> increase in vaccinations will multiply the effect of any dangerous
> contents in them.

Do you have any proof, other than your personal idle speculation, of
that premise?

>
> Chris- Hide quoted text -
>
> - Show quoted text

From: dr_jeff on
mainframetech wrote:
> On Mar 2, 5:01 pm, dr_jeff <u...(a)msu.edu> wrote:
>> john wrote:
>>
>> > Joan Cranmer's Fateful Decisions and the Suppression of Autism Science
>> >
>> > By Mark Blaxill
>> >
>> > March 02, 2010
>> >http://www.ageofautism.com
>> >
>> > On February 12, 2010 the journalNeurotoxicology made a quiet change
>> on its
>> > web-site to an "in-press" article that had previously been available
>> as an
>> > "epub ahead of print." There was no press release or public
>> announcement,
>> > simply an entry change. The entry for the article, "Delayed
>> acquisition of
>> > neonatal reflexes in newborn primates receiving a thimerosal-containing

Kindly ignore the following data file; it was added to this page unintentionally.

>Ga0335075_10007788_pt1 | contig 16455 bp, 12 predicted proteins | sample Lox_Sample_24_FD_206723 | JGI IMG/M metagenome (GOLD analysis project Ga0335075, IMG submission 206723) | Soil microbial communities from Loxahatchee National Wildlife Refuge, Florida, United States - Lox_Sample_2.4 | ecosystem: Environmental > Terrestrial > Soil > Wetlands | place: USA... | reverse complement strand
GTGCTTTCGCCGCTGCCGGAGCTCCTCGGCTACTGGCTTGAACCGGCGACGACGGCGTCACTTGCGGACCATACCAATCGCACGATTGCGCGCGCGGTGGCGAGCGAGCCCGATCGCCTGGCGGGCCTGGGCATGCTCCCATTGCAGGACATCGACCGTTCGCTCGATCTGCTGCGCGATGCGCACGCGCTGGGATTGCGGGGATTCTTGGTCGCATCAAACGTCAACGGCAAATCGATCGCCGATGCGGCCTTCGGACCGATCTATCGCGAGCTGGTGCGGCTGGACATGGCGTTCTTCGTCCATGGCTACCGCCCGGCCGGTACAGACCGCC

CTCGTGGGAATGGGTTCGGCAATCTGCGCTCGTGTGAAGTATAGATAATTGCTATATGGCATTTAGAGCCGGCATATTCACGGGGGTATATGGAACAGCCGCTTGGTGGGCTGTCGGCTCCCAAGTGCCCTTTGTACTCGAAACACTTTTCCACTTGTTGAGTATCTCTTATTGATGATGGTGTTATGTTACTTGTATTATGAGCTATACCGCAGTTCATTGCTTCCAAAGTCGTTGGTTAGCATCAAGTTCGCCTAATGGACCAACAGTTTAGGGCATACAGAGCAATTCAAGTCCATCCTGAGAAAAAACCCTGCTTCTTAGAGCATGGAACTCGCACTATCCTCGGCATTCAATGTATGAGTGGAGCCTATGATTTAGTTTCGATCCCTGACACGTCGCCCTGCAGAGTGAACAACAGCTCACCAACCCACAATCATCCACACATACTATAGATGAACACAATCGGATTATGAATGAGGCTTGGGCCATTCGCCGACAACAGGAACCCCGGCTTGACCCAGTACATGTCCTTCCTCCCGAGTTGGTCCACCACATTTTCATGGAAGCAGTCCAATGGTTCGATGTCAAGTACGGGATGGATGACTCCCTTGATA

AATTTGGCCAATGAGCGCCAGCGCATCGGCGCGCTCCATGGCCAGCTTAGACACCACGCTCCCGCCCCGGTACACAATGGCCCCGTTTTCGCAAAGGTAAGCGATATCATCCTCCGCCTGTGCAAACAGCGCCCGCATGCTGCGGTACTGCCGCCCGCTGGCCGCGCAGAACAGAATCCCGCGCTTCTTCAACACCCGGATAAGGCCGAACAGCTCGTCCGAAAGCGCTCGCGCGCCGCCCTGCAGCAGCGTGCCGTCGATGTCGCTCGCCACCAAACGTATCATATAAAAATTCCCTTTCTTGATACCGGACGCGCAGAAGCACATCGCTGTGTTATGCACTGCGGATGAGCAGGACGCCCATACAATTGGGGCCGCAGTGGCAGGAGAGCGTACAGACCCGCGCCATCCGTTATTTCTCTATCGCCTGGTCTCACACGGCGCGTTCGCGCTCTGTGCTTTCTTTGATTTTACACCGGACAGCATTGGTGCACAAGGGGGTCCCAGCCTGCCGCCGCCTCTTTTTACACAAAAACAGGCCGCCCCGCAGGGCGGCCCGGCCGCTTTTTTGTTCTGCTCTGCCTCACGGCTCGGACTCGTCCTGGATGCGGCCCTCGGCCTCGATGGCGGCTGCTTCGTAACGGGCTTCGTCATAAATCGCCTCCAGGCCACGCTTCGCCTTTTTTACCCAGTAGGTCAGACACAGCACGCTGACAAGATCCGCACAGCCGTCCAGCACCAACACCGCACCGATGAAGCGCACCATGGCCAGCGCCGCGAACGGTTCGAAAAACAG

>> > Hepatitis B vaccine: Influence of gestational age and birth weight", was
>> > first modified to read "Withdrawn" and has since been removed altogether
>> > from the Neurotoxicology web-site. The only remaining official trace
>> of the
>> > paper is now the following listing on the National Library of Medicine's
>> > "PubMed" site.
>> >
>> > Neurotoxicology. 2009 Oct 2. [Epub ahead of print]
>> >
>> > WITHDRAWN: Delayed acquisition of neonatal reflexes in newborn
>> primates
>> > receiving a thimerosal-containing Hepatitis B vaccine: Influence of
>> > gestational age and birth weight.
>> >
>> > Hewitson L, Houser LA, Stott C, Sackett G, Tomko JL, Atwood D, Blue L,
>> > White ER, Wakefield AJ.
>> >